PROVINCIAL IMPERIAL CULTS OF ASIA
When we move from the provincial to the municipal imperial cults, new difficulties appear. It is not always easy or desirable to disentangle provincial and municipal worship, so this chapter begins by explaining how these categories overlap. Another difficulty arises in extant documentation: even though there were many more municipal cults of the emperors, less information is available. This suggests that we are dealing with an aspect of imperial worship that operated within a different level of society with a distinguishable function. To handle the episodic nature of the evidence, I survey the contexts in which municipal worship is known to have occurred. In the next chapter I focus on two particularly well-documented cases of municipal worship from Aphrodisias and Ephesos to add depth to the survey.
Municipal imperial cults were distinguishable from provincial cults in form and procedure, but the demarcation between municipal and provincial responsibilities was not nearly so clear. The categories aid comparisons but should not obscure the complexities of the topic. Moreover, I do not wish to specify every detail of municipal cults. I am more interested in the social groups that participated in these cults and how these cults structured social intercourse. So let us begin by blurring the categories.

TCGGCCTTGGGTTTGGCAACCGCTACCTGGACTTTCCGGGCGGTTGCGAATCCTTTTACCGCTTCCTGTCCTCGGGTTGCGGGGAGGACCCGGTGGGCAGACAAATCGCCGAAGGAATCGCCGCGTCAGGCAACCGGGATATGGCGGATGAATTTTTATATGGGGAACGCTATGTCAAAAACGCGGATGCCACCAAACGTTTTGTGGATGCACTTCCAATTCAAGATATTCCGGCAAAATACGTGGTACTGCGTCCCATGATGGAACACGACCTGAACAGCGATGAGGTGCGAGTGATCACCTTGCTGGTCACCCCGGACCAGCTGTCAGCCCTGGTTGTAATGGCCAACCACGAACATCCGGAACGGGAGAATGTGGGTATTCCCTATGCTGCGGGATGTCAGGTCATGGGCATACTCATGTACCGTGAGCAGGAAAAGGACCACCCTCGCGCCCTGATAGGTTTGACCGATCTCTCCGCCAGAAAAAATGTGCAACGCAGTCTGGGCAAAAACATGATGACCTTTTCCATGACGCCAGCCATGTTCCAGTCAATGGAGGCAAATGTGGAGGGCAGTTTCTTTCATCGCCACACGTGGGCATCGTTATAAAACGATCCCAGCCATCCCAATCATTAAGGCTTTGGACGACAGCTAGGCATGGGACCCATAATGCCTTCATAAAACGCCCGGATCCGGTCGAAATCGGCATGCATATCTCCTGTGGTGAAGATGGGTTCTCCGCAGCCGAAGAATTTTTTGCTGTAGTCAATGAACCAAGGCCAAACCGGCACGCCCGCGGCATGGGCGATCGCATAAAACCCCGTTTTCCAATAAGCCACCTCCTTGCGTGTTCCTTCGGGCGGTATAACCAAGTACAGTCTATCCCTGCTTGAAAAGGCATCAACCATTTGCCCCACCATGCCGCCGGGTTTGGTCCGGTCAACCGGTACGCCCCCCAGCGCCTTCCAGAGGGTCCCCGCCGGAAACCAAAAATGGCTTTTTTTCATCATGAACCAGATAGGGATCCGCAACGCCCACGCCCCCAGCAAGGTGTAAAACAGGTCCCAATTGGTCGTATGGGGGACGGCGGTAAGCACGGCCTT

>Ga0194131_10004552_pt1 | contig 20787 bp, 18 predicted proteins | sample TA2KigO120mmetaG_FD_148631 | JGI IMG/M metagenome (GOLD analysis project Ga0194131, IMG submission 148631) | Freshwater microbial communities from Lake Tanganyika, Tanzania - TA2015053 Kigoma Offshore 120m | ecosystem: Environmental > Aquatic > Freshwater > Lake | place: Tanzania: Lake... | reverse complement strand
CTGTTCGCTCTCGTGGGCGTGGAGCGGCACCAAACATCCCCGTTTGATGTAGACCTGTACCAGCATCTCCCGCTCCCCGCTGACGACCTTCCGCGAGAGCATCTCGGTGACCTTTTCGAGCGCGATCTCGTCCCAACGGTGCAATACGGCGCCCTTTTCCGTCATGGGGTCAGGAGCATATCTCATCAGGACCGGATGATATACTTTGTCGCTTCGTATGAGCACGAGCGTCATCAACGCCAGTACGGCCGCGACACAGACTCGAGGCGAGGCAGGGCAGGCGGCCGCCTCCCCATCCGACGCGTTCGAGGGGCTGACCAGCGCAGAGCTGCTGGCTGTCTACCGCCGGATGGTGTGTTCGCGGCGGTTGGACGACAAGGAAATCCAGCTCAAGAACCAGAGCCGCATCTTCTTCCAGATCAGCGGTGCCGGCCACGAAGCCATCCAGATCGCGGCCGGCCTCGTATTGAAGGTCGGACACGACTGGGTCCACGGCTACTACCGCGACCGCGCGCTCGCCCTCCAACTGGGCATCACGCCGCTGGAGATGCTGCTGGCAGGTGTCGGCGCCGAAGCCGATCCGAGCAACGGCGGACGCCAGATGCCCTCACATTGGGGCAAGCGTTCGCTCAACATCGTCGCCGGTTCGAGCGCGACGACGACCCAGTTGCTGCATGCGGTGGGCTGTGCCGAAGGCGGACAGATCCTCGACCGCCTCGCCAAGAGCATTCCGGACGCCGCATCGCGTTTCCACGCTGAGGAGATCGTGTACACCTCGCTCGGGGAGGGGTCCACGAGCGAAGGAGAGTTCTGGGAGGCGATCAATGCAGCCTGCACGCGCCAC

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Publication information: Book title: Imperial Cults and the Apocalypse of John: Reading Revelation in the Ruins. Contributors: Steven J. Friesen - Author. Publisher: Oxford University Press. Place of publication: New York. Publication year: 2001. Page number: 56.
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